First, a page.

Java Equivalent of C# async/await?

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I am a normal C# developer but occasionally I develop application in Java. I'm wondering if there is any Java equivalent of C# async/await? In simple words what is the java equivalent of:

async Task<int> AccessTheWebAsync()
{ 
    HttpClient client = new HttpClient();
    var urlContents = await client.GetStringAsync("http://msdn.microsoft.com");
    return urlContents.Length;
}

No, there isn't any equivalent of async/await in Java - or even in C# before v5.

It's a fairly complex language feature to build a state machine behind the scenes.

There's relatively little language support for asynchrony/concurrency in Java, but the java.util.concurrent package contains a lot of useful classes around this. (Not quite equivalent to the Task Parallel Library, but the closest approximation to it.)

Is the C# async/Task construct equivalent to Java's Executor/Future , async / await , though, has no equivalent in Java. The key point here is that await someTask is not the same as someFuture.get() . The latter  No, there isn’t any equivalent of async/await in Java – or even in C# before v5. It’s a fairly complex language feature to build a state machine behind the scenes. There’s relatively little language support for asynchrony/concurrency in Java, but the java.util.concurrent package contains a lot of useful classes around this.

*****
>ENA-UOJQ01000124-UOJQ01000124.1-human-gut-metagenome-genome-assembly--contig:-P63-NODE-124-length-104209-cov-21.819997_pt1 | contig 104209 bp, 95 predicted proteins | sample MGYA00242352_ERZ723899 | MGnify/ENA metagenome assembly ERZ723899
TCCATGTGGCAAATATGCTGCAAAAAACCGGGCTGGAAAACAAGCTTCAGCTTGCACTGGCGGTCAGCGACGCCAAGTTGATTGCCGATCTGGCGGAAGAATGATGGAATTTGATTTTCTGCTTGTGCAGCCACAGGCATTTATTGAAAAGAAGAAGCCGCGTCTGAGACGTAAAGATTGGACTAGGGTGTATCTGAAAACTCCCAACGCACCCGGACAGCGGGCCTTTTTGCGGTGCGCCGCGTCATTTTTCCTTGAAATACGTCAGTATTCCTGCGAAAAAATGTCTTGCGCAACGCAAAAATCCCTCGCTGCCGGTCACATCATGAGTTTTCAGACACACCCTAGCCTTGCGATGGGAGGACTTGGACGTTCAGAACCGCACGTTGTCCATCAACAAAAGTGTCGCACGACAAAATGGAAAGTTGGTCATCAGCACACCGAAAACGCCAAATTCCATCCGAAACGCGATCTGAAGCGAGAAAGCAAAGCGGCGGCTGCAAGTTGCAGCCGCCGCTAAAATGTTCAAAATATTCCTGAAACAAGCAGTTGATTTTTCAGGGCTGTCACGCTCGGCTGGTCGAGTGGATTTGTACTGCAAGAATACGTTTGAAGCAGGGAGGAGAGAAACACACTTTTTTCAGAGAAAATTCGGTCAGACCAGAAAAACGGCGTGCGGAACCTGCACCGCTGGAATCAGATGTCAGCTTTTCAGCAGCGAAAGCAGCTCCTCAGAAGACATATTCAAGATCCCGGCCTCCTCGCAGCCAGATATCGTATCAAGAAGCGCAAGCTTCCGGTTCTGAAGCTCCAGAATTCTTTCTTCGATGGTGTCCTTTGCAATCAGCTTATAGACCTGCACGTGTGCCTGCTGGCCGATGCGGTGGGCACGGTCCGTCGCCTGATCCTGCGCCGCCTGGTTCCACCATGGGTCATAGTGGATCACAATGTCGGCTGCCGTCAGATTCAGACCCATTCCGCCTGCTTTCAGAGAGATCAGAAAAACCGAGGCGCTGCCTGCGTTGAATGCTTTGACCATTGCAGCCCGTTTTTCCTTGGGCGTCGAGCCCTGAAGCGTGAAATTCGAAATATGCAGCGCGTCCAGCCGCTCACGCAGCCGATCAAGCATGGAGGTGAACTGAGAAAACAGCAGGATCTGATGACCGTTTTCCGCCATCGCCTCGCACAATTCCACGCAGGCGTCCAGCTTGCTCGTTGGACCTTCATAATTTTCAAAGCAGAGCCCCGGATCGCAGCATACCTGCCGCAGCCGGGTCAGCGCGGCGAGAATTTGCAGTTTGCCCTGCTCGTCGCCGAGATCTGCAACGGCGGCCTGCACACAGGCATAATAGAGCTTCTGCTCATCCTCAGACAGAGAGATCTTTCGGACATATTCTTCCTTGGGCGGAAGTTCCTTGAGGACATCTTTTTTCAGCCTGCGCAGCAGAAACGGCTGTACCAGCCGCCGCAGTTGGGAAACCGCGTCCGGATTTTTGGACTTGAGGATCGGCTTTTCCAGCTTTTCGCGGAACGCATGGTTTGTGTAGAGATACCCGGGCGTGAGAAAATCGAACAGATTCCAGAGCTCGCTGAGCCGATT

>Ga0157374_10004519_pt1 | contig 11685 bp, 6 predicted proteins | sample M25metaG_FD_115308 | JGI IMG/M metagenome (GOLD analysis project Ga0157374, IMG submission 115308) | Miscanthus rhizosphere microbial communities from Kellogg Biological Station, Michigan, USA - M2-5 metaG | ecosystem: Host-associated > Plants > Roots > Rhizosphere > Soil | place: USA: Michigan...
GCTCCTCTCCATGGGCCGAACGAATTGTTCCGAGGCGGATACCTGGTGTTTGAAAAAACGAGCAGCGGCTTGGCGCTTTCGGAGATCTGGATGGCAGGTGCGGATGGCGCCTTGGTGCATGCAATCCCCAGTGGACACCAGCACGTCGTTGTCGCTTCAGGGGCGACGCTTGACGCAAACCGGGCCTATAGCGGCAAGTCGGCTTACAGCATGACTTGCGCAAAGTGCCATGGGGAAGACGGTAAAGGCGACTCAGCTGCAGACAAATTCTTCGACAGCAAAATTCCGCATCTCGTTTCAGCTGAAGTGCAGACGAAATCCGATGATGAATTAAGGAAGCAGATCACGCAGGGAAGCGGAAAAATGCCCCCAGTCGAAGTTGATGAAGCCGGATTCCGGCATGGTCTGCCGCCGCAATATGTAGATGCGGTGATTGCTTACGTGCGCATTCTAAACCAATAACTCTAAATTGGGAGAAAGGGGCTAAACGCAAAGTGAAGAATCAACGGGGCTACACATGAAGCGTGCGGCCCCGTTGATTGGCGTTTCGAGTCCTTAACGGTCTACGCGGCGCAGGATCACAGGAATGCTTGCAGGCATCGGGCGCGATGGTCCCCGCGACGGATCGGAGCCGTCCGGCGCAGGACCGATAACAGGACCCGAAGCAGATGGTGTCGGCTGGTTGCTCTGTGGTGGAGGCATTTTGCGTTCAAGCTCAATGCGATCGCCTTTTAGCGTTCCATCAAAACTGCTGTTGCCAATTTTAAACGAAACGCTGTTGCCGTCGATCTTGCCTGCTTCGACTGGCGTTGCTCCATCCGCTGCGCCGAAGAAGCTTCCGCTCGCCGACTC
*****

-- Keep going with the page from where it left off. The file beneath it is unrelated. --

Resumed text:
Async Await in Java, The cool kids have moved on to using async…await. C# has it. JavaScript has it. And now… and now, via some of the big brains at EA, Java  async / await, though, has no equivalent in Java. The key point here is that await someTask is not the same as someFuture.get (). The latter blocks the executing thread until the future is complete. The former does something completely different.